COLE v. STATE

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Court of Appeals of Georgia.

COLE v. The STATE.

No. A98A0330.

Decided: May 14, 1998

Gloria D. Reed, Jonesboro, for appellant. Robert E. Keller, District Attorney, Staci L. Guest, Assistant District Attorney, for appellee.

After Alfred Thomas Cole was convicted of armed robbery and aggravated assault, he received a life sentence.1  On appeal, he challenges the sufficiency of the evidence on both counts.

This case arose when the victim, a German immigrant employed at Wal-Mart, walked out to the parking lot during her lunch hour to place some items in her car.   As she opened the trunk, she noticed a white Jeep Cherokee backing into a nearby parking place.   When she closed the trunk and turned back toward the store, Cole was standing immediately in front of her.   He reached for the strap of her purse.   Initially, the victim resisted.   But after seeing Cole holding a gun pointed at her chest and hearing him say, “Don't make me use this,” she relinquished her purse.   Cole ran to the Jeep and drove off.   Held:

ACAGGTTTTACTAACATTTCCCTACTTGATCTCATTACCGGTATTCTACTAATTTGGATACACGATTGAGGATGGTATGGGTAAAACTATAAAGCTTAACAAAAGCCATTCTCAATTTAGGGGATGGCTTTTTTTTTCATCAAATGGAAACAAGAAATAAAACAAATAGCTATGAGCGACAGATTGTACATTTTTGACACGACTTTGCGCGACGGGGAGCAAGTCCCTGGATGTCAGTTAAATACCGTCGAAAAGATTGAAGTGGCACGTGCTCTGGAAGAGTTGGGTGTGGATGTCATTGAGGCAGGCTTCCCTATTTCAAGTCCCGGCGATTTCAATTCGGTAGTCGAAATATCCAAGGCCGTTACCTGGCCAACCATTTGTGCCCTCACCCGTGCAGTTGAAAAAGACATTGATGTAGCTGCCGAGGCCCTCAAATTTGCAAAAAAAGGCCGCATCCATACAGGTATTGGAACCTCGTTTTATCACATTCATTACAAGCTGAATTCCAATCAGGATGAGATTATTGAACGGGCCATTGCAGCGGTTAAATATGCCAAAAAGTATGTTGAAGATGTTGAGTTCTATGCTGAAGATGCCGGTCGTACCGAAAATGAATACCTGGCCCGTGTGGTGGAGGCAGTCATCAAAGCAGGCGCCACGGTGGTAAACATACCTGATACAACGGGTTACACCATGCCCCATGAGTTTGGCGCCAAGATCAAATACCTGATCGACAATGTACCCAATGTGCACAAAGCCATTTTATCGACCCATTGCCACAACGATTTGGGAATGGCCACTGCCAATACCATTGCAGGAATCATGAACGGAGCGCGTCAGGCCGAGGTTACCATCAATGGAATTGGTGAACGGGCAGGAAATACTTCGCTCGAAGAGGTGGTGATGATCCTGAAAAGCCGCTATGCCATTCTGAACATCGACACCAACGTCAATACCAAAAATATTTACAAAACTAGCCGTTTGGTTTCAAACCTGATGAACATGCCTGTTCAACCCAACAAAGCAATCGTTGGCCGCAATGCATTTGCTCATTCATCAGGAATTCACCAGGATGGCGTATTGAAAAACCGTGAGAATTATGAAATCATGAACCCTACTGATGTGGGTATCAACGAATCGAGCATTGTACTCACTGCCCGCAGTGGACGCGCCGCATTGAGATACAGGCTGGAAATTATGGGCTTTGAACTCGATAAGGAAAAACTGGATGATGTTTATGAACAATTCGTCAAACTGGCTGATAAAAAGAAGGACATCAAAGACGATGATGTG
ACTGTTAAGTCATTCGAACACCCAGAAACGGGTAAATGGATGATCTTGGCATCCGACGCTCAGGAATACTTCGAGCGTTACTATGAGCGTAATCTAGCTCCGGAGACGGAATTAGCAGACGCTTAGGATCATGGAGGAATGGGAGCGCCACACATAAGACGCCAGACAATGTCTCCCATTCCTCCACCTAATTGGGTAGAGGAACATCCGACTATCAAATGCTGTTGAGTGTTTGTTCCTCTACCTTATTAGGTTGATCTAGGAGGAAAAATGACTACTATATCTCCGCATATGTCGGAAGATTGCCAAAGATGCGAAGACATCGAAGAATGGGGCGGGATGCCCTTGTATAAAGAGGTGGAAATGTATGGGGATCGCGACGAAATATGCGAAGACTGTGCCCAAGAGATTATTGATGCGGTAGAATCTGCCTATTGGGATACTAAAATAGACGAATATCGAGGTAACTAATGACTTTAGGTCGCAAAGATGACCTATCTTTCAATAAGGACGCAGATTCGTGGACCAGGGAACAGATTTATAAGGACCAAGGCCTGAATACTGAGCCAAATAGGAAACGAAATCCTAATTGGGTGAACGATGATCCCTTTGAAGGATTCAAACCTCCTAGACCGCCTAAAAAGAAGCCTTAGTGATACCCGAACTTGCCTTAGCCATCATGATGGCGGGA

Cole argues that the evidence was insufficient to establish the intent element of aggravated assault.  Jackson v. Virginia, 443 U.S. 307, 319-320, 99 S.Ct. 2781, 2789-90, 61 L.Ed.2d 560 (1979).   We disagree.

 To prove intent, the State had to show the defendant intended an act “which places another in reasonable apprehension of immediately receiving a violent injury.”  Osborne v. State, 228 Ga.App. 758, 759, 492 S.E.2d 732 (1997).   The victim's testimony of Cole's actions and words when he pointed the gun at her chest and her fearful reaction to them refute Cole's contention that there was no proof that his use of the weapon generated reasonable apprehension in the victim.  Matthews v. State, 224 Ga.App. 407, 408(1), 481 S.E.2d 235 (1997).   Notwithstanding Cole's contention to the contrary, “ ‘[i]ntent to injure is not an element of aggravated assault with a deadly weapon when the assault element is predicated on OCGA § 16-5-20(a)(2).’  [Cit.]”  Id.

 We must also reject Cole's assertion that the evidence of actual or constructive force was insufficient to establish armed robbery.   The record shows that Cole forced the victim to surrender her purse by pointing the gun at her chest.   This is sufficient to satisfy OCGA § 16-8-41(a).   See Eady v. State, 182 Ga.App. 293, 294(1)(b), 355 S.E.2d 778 (1987).

Judgment affirmed.

FOOTNOTES

1.   The aggravated assault charge merged with the armed robbery count.

HAROLD R. BANKE, Senior Appellate Judge.

JOHNSON and SMITH, JJ., concur.